Hours after The Associated Press called Pennsylvania in Joe Biden’s favor on Nov. 7, the streets of Squirrel Hill erupted in celebration.
Throughout the neighborhood, residents shook cowbells, clanked pots, even blew vuvuzelas. At the corner of Forbes and Murray avenues, a cacophony of car horns, shouts and screams from Biden supporters driving by — some hoisting handwritten posters from opened sunroofs — harmonized with feverish clapping, bursts of song and trumpet blasts by East End residents clustering on the four corners of the Squirrel Hill intersection.
The scene, which lasted well into Saturday evening, included celebrants of all ages, races, genders and religions. Costumed participants — one man was dressed as Uncle Sam — bopped beside supporters toting glow sticks and signs, as well as several attendees with tzitzit flailing. At one point, young Lubavitch students lifted each other into the air and chanted verses about messianic redemption, while a nearby dancing middle-aged woman said the collective levity reminded her of “being in her 20s.”
“It’s amazing to see people of all faiths coming together to celebrate the occasion,” Squirrel Hill resident Michael Kirshenbaum said.
Andrew Clinton, donning a light blue yarmulke, paraded along with masked dancers. Clinton said that after months of effort on behalf of the Biden-Harris campaign it was time for jubilation.
“I knocked on so many doors, I donated every spare penny I had,” Clinton said. “I got over 10 people to turn out and vote. I worked really hard. I love Joe Biden.”
Fireworks lit the nighttime sky as the dancing and shouting continued.
Clinging fervently to her “Nope” sign, Adriane Pacella, of Regent Square, said she chose to celebrate Biden’s presumptive win in Squirrel Hill as an act of solidarity. Pacella recalled the events of Oct. 27, 2018, and President Donald Trump’s subsequent visit to Pittsburgh — which led to a protest — and noted that of all the locations to mark the 2020 election’s outcome, she was happy to be in Squirrel Hill.
“I hate Trump and am a Biden fan obviously,” she said. “I’m just excited to let it out because we won.”
As of press time, Trump was contesting the election results in the courts of several states, including Pennsylvania.
Pittsburgher Jon Tucker, who was not in Pittsburgh on Nov. 7, read about gatherings like the one in Squirrel Hill. “It’s better to have celebrations in the streets than riots,” he said.
Tucker credited Trump with strong support of Israel.
“It remains to be seen if Biden unravels some of the inarguable progress that Trump had with Israel,” he said. “I would hate to see any of that.”
Moving forward, Tucker, a member of Pittsburgh’s Republican Jewish Coalition, would like to see the Republicans retain control of the Senate.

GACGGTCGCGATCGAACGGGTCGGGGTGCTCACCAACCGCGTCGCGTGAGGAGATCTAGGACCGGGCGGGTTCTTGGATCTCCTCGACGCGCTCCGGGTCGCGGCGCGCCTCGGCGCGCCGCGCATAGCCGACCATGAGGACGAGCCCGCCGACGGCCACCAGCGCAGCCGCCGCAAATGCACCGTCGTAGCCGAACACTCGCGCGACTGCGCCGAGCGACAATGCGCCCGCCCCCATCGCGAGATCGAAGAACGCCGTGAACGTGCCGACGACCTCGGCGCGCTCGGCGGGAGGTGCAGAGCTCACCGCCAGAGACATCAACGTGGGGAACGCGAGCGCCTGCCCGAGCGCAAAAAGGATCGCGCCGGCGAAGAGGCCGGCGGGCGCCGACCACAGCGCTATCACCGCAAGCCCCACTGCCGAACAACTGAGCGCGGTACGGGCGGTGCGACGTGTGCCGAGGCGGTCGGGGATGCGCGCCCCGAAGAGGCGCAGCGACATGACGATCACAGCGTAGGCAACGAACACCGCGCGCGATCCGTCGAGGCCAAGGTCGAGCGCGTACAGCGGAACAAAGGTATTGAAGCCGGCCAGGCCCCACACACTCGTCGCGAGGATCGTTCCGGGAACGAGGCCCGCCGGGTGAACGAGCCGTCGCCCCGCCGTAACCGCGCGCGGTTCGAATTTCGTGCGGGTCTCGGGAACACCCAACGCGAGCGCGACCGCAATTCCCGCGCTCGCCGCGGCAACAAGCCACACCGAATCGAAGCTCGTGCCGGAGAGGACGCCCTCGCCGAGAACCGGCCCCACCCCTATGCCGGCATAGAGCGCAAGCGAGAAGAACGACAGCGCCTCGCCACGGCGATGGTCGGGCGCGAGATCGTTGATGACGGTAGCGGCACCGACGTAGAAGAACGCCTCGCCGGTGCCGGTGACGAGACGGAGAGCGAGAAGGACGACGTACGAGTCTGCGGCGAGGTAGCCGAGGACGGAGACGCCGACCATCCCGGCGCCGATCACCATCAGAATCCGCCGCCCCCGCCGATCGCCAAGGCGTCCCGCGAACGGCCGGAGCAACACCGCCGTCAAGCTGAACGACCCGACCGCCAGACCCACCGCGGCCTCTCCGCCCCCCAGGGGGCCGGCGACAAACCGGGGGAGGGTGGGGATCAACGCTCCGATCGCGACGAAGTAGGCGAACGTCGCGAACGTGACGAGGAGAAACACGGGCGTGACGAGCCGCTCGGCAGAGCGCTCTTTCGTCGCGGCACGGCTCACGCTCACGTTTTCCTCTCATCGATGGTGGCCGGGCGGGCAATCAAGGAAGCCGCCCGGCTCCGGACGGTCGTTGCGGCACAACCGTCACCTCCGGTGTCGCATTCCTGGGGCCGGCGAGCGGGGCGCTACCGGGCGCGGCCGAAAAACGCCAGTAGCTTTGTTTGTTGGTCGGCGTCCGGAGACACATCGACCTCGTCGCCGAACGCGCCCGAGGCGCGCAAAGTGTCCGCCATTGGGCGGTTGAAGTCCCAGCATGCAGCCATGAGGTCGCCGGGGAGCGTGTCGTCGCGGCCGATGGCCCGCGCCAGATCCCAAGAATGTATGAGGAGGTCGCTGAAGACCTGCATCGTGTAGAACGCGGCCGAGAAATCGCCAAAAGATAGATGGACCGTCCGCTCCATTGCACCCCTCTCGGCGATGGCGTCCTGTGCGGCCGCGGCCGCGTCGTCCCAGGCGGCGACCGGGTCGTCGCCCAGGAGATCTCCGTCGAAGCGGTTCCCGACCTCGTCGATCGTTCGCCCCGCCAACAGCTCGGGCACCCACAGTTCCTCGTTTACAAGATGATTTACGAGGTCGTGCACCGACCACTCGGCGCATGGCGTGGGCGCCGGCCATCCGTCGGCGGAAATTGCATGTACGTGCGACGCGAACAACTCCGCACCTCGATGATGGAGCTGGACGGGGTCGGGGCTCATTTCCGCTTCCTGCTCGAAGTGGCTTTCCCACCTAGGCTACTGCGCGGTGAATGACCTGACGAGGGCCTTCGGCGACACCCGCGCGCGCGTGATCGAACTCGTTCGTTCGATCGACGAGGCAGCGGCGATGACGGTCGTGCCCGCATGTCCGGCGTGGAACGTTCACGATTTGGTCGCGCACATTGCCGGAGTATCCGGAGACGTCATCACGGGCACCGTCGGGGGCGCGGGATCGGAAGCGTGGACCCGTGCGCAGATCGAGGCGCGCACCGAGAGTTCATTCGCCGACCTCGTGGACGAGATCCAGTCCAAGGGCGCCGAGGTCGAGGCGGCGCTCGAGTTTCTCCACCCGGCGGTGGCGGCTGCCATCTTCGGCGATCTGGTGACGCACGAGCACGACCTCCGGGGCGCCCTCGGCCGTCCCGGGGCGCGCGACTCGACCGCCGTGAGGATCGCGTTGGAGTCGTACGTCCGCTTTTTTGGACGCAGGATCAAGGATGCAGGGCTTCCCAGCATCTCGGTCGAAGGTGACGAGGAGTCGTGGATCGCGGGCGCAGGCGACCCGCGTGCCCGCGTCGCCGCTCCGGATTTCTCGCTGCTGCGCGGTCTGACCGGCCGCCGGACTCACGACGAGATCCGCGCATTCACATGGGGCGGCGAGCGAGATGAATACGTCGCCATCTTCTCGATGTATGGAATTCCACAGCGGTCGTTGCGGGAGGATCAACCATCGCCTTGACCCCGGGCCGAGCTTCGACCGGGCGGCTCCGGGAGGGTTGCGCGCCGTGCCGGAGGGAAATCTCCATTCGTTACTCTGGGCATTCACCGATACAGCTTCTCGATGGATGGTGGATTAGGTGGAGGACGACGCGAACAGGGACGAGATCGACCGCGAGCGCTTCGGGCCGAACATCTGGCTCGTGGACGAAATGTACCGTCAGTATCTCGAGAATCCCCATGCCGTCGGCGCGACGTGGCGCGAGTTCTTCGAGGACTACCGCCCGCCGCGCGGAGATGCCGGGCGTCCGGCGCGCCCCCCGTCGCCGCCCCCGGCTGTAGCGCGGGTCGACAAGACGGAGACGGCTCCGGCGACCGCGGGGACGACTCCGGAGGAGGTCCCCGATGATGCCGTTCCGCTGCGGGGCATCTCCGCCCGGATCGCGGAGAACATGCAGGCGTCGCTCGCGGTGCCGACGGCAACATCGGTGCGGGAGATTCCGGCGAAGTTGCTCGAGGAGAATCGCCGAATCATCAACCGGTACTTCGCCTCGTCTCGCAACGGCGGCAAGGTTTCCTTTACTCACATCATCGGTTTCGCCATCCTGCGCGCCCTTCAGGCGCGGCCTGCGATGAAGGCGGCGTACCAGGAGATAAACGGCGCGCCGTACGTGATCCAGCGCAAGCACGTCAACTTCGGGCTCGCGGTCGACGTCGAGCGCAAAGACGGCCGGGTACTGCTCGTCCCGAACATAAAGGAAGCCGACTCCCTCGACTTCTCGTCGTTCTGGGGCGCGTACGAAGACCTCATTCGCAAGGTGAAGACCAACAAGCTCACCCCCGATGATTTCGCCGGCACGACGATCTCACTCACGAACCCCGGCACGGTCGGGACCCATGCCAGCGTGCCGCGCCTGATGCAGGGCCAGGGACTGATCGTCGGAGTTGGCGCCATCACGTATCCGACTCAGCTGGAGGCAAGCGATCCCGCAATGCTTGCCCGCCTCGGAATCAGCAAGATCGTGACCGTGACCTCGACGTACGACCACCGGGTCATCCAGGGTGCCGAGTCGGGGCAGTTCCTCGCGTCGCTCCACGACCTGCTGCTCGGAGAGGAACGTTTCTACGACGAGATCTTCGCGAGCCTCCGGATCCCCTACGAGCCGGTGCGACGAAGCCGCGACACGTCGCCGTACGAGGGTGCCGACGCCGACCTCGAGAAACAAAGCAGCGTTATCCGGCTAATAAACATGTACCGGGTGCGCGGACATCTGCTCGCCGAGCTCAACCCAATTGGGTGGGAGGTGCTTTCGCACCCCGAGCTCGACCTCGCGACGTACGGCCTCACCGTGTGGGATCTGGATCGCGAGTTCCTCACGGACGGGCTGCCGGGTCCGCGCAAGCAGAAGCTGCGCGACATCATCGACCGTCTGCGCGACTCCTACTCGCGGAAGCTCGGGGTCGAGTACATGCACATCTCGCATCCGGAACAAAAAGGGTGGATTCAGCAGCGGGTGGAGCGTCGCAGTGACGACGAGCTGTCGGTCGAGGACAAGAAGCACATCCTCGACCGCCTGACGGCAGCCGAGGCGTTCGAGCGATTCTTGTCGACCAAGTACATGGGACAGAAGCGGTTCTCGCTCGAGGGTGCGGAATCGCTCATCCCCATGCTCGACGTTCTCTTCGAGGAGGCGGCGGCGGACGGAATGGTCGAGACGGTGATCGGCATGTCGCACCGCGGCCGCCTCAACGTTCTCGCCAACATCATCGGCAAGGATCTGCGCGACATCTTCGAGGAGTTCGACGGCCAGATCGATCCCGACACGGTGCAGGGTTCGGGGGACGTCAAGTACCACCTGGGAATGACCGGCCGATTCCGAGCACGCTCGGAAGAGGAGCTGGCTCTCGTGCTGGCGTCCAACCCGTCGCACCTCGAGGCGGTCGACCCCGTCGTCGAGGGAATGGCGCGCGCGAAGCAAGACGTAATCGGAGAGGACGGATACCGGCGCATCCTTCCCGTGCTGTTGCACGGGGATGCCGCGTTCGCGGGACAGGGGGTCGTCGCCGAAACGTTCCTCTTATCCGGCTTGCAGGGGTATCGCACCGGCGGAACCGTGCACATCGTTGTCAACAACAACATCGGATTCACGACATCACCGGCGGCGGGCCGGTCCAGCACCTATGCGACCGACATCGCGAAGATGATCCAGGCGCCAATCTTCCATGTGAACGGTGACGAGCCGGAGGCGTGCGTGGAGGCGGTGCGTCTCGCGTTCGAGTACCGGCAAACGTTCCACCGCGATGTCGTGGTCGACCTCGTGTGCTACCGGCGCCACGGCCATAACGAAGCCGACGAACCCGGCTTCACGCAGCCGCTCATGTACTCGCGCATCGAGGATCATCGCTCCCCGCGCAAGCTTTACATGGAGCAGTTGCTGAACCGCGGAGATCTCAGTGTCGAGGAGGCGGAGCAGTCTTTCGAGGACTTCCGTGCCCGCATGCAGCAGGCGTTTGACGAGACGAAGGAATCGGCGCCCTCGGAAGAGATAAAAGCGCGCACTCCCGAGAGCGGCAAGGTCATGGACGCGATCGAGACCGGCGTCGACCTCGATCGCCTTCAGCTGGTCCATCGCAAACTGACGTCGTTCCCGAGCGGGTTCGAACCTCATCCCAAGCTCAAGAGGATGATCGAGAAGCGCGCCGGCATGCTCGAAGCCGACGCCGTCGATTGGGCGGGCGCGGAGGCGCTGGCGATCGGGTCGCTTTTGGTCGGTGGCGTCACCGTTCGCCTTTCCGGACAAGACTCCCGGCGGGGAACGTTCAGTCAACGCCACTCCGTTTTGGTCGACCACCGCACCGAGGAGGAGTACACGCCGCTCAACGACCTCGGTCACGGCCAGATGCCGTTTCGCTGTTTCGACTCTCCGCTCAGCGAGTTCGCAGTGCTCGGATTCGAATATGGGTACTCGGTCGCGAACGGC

“Say what you want about Mitch McConnell — nobody is sure how he’s going to behave — but I would like to see a push to the middle,” Tucker said. “I’m looking for balance in government.”
Jimmy Zawada, a Chatham University student, said he didn’t sleep much throughout the election and, despite Biden’s victory, remained concerned about the government’s future.
“I’m a little disappointed that the Senate is still in question because nothing will happen if Mitch McConnell is in control,” he said.
Hours before Zawada and others arrived at the Squirrel Hill corner Saturday, several organizations issued statements regarding President-elect Joe Biden’s projected win.
The American Jewish Committee emphasized the strength of democracy in a statement from its CEO David Harris.
“The United States is one country with one destiny,” Harris wrote. “That vision, that reality, has been sorely tested as never before, in an era of heightened polarization in American society, and amid the challenges of the coronavirus pandemic, its economic consequences, and a decline of trust among some on various sides of the political spectrum in government institutions and practices. The record-high voter turnout, and hard-fought campaign by both candidates and their respective parties, is an inspiring testament to the strength of American democracy.”
American Jewish voters deeply impacted election results in several battleground states and provided Trump with “historic” support, according to Republican Jewish Coalition Executive Director Matt Brooks.
“There is no doubt that in this election, when Donald Trump won in the key battleground state of Florida by fewer than three points, the Jewish vote was critical to his victory,” Brooks wrote.
The Jewish Federations of North America congratulated Biden and Vice President-elect Kamala Harris on Facebook.
“We pray that he will lead our nation with wisdom and discernment and we pledge our support to building on the foundation of liberty that is the blessing of all Americans,” the umbrella organization posted. “We also congratulate Vice President-elect Kamala Harris on her historic victory. Her rise to the vice presidency is yet another indication of the ability of the United States of America to expand its pool of leadership.”
“As 2020 voters, we changed the course of our country,” wrote Stosh Cotler, CEO of Bend the Arc: Jewish Action. “We’ll take our place in history as the people who rose up across religion, race and all aspects of our identities, to preserve the dream that our country can be a place where freedom, safety and belonging are for all of us.”
Back in Squirrel Hill, Zawada said he followed national reactions to the election. The work ahead remains, he continued, but for the moment, he appreciated the “beautiful” scene at the corner of Forbes and Murray avenues where the community celebrated exuberantly, but cautiously: When streetlights turned green vehicles noisily passed through, and when the lamps turned red people danced in the streets. PJC
Adam Reinherz can be reached at firstname.lastname@example.org.